31 Jan February 2019 Yellowbill
Our speaker this month is Larry Parmeter, former president of Fresno Audubon and current trip leader. He will talk about bird navigation, a subject that combines his two loves: birds and astronomy. This should be a very interesting presentation since there has been quite a bit of recent research that indicates just how clever birds are at using the earth and sky to find there destinations after flying thousands of miles.
Our Saturday field trip this month has been changed from Yolo Bypass to Lost Lake Park because of potential flooding. Alex Single will instead lead the trip to Lost Lake Park, a popular destination; close to town and the number one hotspot in our area. Other February field trips will be one to Ball Ranch lead by George Folsom and one to Pinnacles National Park lead by me. Details of these trips and the member meeting are below.
Last year we created two surveys to collect feedback from membership on how Fresno Audubon is meeting our member’s needs. The “open rate” for our emails is 25-35%, so FAS could have hoped for more than 125 responses to the survey from our 525 email recipients. However, the surveys were only returned by 25 and 27 people respectively, most of whom were long-time FAS members. Overall, most survey respondents said their involvement had stayed the same or increased over the year. We are implementing many of the suggestions we received in the survey.
Activities Survey: Few respondents get involved in the Christmas Bird Count or other bird surveys, and there are small numbers of people attending the general meeting regularly. People cited schedule conflicts, lack of bird survey training and geographic considerations as barriers to attending/participating. For bird walks, satisfaction was highly varied. Some wanted more walking and less time in the car; others with limitations said they attended the car-based birding more often. Some wanted more trips to distant destinations while others just wanted more variety. Some respondents asked for greater outreach to diverse and non-Fresno people; one suggested an annual advocacy-based meeting to let people know how they can get involved in other important endeavors. More than one person suggested a brief board update before each general meeting (this has been implemented, along with a blog post summarizing each board meeting).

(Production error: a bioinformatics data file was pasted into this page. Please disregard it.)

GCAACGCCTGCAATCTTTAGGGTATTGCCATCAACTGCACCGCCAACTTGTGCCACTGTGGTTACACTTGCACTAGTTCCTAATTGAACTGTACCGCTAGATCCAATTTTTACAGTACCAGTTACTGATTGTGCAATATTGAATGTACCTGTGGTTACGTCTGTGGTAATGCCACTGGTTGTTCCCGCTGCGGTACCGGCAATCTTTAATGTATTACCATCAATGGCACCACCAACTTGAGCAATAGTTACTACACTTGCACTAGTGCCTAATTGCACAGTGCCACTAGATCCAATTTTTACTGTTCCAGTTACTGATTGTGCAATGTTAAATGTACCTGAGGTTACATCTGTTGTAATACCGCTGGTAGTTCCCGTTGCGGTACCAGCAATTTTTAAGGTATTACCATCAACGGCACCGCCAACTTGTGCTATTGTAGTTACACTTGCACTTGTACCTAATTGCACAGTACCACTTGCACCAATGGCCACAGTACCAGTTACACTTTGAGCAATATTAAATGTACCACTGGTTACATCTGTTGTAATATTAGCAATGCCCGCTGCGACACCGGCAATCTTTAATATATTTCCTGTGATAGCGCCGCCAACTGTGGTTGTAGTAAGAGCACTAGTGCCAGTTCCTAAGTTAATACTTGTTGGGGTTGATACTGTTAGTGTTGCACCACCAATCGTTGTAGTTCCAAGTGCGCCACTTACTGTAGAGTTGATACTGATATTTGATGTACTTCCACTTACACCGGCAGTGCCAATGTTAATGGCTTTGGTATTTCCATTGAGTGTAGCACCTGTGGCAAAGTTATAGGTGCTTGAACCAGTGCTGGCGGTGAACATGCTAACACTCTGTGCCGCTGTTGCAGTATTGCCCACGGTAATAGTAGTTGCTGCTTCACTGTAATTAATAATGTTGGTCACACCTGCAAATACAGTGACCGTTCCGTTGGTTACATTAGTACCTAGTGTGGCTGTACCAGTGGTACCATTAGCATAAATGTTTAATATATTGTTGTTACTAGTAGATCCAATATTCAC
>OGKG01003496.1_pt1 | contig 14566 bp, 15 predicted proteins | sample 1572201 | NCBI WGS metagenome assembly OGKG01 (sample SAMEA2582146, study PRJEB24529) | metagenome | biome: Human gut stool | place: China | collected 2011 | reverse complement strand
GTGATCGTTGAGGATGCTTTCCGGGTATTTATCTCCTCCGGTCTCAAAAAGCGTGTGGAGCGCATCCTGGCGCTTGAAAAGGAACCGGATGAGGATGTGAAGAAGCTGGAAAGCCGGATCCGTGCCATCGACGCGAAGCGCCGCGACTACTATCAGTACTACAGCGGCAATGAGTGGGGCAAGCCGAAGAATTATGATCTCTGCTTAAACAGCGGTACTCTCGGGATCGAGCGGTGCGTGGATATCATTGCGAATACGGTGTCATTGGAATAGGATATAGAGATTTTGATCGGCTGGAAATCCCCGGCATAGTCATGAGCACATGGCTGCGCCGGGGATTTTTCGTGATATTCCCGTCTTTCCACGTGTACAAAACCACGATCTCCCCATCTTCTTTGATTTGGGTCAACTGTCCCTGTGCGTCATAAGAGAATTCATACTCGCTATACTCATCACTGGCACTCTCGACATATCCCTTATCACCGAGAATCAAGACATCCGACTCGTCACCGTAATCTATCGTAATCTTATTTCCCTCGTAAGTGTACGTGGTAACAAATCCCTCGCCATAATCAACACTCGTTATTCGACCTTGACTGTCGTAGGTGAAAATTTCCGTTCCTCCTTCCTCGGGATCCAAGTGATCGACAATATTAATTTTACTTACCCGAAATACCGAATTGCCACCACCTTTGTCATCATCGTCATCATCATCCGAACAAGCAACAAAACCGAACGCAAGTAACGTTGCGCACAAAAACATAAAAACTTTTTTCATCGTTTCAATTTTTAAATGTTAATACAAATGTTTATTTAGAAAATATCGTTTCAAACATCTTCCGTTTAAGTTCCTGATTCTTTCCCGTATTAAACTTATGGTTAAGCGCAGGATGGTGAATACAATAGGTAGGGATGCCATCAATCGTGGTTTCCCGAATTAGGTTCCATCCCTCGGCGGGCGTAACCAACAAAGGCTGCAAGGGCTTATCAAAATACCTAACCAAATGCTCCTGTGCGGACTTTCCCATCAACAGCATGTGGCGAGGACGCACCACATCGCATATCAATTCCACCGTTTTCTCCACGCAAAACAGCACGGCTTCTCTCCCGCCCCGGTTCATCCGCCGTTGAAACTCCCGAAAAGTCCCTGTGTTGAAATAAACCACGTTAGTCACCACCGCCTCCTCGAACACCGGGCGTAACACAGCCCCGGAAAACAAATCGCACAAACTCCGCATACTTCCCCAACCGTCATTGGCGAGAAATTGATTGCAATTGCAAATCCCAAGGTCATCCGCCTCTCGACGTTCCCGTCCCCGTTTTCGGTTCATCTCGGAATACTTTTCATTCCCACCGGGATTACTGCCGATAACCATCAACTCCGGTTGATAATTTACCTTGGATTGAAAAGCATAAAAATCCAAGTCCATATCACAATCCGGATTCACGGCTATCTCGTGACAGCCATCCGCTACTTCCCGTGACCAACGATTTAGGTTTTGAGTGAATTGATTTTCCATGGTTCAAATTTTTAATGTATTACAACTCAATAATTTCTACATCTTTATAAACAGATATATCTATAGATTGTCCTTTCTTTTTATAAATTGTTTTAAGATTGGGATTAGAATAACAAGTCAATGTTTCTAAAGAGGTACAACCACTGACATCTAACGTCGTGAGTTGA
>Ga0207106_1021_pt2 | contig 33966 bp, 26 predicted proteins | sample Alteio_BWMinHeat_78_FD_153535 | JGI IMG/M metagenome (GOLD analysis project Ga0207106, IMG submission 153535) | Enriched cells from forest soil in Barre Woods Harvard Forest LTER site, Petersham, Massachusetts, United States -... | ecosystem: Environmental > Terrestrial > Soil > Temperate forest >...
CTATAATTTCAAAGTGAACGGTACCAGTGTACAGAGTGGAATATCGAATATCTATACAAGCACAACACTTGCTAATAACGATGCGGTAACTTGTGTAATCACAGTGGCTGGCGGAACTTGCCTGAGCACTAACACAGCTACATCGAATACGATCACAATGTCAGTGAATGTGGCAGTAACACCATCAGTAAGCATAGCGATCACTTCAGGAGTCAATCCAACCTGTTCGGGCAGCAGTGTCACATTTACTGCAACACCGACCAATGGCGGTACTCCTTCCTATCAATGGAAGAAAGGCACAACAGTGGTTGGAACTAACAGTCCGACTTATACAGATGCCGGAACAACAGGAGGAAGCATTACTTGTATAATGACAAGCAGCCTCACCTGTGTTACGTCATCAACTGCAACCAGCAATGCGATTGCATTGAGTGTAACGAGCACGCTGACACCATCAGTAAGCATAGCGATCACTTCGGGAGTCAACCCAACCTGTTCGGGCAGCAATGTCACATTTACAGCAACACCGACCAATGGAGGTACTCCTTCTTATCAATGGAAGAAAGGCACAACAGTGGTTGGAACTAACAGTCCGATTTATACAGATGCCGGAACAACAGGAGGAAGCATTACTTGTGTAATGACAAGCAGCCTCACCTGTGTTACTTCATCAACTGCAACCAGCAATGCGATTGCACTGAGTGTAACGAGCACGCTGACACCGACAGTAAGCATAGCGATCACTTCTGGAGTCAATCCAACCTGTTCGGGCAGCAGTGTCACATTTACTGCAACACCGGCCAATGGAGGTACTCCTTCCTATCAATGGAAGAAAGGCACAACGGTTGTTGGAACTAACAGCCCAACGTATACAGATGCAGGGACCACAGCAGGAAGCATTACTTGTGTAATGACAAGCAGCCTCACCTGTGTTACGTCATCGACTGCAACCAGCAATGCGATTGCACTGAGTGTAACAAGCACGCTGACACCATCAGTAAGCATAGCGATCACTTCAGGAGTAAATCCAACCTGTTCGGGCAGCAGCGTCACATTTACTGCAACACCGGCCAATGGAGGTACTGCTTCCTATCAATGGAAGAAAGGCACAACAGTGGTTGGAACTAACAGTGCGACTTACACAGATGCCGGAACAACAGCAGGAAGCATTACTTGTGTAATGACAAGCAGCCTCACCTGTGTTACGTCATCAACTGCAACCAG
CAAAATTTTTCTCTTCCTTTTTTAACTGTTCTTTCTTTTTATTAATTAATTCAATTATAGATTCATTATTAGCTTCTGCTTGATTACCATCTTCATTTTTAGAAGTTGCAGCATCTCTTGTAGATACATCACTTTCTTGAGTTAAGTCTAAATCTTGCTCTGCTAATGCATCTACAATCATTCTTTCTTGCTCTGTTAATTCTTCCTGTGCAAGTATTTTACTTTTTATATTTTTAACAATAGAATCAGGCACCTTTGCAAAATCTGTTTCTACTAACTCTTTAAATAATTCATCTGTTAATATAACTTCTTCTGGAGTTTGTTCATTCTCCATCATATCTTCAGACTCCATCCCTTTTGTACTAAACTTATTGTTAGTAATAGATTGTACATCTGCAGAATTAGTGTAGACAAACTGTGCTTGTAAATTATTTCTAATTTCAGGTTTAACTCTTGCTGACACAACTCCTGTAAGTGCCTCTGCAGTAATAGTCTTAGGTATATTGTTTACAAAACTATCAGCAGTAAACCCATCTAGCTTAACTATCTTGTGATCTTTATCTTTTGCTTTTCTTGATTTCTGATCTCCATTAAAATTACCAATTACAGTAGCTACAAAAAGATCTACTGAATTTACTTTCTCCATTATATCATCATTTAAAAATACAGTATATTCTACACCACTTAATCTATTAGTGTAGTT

Communications Survey: Most people were happy with the change from printed newsletter to a blog post, but some people wanted The Yellowbill to return to a printable newsletter format. One respondent said that printing The Yellowbill blog took 18 pages, but the blog was not designed to be printed. However, in an effort to shorten it, I replaced the maps with links.
How Birds Navigate
12 February 2019, 7-8 pm